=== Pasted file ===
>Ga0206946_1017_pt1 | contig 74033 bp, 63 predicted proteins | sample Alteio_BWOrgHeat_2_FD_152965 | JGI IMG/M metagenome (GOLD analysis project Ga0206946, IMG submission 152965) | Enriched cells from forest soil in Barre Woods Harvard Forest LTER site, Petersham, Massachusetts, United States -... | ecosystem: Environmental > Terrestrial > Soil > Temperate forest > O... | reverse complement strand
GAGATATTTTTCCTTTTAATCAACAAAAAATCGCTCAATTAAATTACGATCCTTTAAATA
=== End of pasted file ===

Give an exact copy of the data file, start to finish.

>Ga0206946_1017_pt1 | contig 74033 bp, 63 predicted proteins | sample Alteio_BWOrgHeat_2_FD_152965 | JGI IMG/M metagenome (GOLD analysis project Ga0206946, IMG submission 152965) | Enriched cells from forest soil in Barre Woods Harvard Forest LTER site, Petersham, Massachusetts, United States -... | ecosystem: Environmental > Terrestrial > Soil > Temperate forest > O... | reverse complement strand
GAGATATTTTTCCTTTTAATCAACAAAAAATCGCTCAATTAAATTACGATCCTTTAAATA